Photo courtesy Chris Walker, Chicago Tribune
Ald. Anthony Napolitano, center, shown in 2015, opposed a plan to construct a seven-story building with about 300 housing units, with 30 affordable housing units
This article first appeared on June 29, 2018 on the Chicago Tribune's Commentary page.
Recently, five aldermen stood up for locating affordable housing near jobs and challenged the absolute power of a fellow alderman in a Chicago City Council zoning committee meeting.
True, a majority of aldermen sided with Far Northwest Side Ald. Anthony Napolitano, 41st, in rejecting a proposed development with 30 units of affordable housing proposed for his predominantly white ward. It seems that political traditions die hard, even with a proposal that would be a slam dunk in meeting local needs, just steps from the CTA Blue Line Cumberland station, with reduced parking and easy transit access to the O’Hare International Airport jobs juggernaut.
In Chicago, aldermen control zoning changes in their wards. Chicago’s unwritten rule of aldermanic prerogative has long dictated that land use and zoning matters are handled by the local aldermen. Some argue this type of local control gives voice to constituents over what happens in their communities. And taking input from constituents is at the core of an alderman’s job.
But if you follow affordable housing proposals nationwide, opponents of affordable housing use the local-control handbook to thwart housing proposals.
So, in light of Chicago’s iron grip on local control, the most surprising part was that five aldermen actually voted against it. They came out against protectionism — against local control and for the greater good.
We see a chink in the armor of aldermanic prerogative, and here’s why it matters.
Government at every level has a long and troubling history of creating and enforcing racial and economic segregation under the pretext of “respecting local preferences.” While listening to constituents is a crucial part of being an elected official, bowing to exclusionary and even racist pressures should not be. And speaking of such pressures, holding a mirror up to our fellow residents of Chicago is long overdue. We are not saying everyone who opposes affordable housing is racist, but as residents we have to acknowledge that when we protest housing affordability in areas that lack it, we are contributing not only to Chicago’s segregated reality but to the political pressure to maintain it.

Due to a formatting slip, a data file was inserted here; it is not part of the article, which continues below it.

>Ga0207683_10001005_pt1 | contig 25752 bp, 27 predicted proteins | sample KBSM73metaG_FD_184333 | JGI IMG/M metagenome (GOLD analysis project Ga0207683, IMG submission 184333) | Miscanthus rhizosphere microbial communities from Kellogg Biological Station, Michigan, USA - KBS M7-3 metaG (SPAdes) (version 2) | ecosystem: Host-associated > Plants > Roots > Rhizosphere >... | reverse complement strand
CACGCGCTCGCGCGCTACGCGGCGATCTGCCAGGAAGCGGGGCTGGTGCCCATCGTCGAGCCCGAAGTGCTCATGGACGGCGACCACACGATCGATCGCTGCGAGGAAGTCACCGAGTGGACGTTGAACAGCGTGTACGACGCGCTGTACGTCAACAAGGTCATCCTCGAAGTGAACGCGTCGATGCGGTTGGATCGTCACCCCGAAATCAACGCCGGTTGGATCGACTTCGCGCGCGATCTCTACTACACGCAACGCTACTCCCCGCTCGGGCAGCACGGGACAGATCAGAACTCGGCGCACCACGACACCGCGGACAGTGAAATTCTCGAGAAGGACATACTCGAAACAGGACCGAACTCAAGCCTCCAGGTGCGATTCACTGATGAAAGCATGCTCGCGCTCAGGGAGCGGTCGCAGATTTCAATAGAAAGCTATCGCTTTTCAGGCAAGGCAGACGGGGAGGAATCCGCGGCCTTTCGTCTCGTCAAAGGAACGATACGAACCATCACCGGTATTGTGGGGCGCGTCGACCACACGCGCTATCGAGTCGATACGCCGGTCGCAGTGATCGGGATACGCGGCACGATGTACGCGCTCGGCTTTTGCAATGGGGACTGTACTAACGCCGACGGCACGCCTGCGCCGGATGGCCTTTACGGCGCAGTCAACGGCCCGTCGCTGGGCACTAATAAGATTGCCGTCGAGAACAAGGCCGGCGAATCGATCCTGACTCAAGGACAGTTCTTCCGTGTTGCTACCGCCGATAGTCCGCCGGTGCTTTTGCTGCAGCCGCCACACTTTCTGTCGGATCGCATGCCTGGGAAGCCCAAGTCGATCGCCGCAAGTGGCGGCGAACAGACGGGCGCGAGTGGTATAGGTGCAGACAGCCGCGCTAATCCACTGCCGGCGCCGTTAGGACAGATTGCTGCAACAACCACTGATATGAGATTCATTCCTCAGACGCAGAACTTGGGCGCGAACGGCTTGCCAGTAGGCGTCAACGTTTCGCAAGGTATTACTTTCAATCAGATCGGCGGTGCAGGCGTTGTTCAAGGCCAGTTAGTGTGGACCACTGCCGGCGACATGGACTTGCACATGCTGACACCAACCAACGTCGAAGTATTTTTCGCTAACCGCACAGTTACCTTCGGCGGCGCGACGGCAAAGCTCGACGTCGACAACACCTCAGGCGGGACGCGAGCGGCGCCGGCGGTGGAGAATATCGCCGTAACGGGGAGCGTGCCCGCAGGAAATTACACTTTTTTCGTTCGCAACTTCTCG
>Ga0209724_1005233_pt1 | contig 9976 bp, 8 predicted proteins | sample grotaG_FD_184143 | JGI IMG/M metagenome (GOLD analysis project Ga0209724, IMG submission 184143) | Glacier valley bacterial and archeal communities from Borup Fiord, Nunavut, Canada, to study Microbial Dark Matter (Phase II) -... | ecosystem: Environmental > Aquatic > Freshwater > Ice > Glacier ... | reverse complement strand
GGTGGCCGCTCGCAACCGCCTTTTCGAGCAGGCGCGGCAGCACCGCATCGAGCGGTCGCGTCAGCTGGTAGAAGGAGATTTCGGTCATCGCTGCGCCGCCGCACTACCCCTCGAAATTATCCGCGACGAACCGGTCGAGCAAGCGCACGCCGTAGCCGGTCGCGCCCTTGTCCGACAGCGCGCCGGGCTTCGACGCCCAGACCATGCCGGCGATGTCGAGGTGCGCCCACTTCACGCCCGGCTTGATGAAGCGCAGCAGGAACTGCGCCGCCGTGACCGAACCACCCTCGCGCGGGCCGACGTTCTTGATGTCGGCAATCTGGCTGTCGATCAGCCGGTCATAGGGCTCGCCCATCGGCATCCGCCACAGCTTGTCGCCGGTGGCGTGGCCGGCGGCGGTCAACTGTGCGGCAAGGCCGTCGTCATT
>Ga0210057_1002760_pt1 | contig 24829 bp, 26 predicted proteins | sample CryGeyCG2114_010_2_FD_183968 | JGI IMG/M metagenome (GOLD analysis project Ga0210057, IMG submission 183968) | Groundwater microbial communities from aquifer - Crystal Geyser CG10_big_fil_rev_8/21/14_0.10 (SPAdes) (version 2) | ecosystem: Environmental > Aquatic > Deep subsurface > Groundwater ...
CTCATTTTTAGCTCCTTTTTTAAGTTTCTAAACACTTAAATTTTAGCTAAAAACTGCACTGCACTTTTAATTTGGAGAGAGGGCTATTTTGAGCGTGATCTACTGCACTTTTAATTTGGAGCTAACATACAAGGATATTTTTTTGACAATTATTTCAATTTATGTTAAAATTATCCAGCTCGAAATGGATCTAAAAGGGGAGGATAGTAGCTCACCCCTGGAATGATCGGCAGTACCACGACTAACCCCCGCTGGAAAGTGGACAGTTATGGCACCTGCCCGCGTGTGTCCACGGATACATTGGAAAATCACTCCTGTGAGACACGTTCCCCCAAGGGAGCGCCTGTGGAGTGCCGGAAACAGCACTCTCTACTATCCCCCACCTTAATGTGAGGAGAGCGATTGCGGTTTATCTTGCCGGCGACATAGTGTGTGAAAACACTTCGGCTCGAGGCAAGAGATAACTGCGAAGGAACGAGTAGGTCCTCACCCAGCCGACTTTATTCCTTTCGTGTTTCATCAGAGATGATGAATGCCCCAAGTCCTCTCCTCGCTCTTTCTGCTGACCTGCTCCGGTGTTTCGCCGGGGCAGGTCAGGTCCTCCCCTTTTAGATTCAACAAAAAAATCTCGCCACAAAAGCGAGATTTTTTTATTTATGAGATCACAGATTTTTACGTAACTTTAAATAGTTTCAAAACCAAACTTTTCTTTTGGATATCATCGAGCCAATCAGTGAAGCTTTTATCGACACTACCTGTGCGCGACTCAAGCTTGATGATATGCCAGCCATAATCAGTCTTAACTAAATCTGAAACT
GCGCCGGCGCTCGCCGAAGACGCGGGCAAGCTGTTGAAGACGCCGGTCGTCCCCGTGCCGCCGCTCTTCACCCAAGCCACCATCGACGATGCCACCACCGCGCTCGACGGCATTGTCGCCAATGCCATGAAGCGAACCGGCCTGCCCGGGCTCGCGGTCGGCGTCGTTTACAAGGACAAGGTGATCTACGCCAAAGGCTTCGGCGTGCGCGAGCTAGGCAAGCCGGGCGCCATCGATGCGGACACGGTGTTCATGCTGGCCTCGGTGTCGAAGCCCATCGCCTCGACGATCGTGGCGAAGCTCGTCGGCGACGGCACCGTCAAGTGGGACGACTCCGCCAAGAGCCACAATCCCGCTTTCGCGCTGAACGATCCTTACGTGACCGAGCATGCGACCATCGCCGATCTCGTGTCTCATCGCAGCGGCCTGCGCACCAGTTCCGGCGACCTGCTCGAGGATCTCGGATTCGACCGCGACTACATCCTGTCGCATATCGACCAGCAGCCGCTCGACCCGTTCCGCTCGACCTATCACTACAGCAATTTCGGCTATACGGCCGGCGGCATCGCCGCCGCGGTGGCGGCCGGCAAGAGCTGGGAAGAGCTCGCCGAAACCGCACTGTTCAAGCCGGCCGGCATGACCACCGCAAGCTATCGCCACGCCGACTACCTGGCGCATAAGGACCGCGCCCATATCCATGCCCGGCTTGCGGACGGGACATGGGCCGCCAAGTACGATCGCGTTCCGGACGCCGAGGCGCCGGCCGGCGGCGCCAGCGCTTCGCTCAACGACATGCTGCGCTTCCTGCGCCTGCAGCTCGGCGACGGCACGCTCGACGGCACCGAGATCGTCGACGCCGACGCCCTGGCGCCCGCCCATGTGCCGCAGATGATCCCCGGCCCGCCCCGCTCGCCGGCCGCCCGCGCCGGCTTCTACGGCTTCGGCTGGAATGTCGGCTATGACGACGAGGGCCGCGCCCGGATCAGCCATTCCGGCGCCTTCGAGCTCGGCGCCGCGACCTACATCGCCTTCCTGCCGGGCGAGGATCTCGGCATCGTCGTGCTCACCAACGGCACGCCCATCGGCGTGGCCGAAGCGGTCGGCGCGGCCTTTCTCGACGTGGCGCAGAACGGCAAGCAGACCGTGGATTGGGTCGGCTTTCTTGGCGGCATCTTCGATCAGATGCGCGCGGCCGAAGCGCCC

Aldermanic prerogative is deservedly on the hot seat, but over and over we see residents demanding that their elected officials maintain their separate realities. Voters have asked for it, and they’ve gotten it. Now we must all work together to change it.
The impact of a full century of decisions since the start of the Great Migration in 1916 is clear: Chicago’s zoning and land-use decisions have been concentrated in the hyper-local hands of 50 aldermen and their constituents, creating a landscape riven with the winners and losers of racial and economic segregation and all of its resulting inequities. It is a feudal system, rather than one that considers what is best for the city as a whole.
Can the committee’s 7-5 vote fault line be the start of writing a different story? We believe it can.
That starts with an explicit expectation that every community and ward work together to increase the city’s affordable housing supply, not only some.
Further, Chicago already has signaled that it values housing near mass transit with the 2015 strengthening of a transit-oriented development ordinance; we cannot relitigate matters of density and affordability on a case-by-case basis, and especially not in areas where affordability is lacking.
Finally, we need a transparent and accountable decision-making structure for what affordable developments the city will financially support. These are things we can do, and we must do. In the meantime, we plan to introduce an incremental step forward: legislation that limits aldermanic prerogative in wards where affordable housing is needed the most.
As a recent California law with a similar goal explained, “Local control must be about how a community meets its housing goals, not whether it meets those goals.”
Chicago is saddled with profound racial and economic segregation, the costs of which the Metropolitan Planning Council has painstakingly documented. We’ve deferred to local decision-makers on matters that should be citywide policy, and we’ve allowed individual and systemic racism to flourish. Over time, the means have changed but the impact persists. In today’s political climate there are numerous calls for empathy, mutual understanding and focusing our efforts on the common good. If we are serious about these ideals then let’s lead with action.
Ameya Pawar is alderman of Chicago’s 47th Ward. Marisa Novara is vice president of the Metropolitan Planning Council.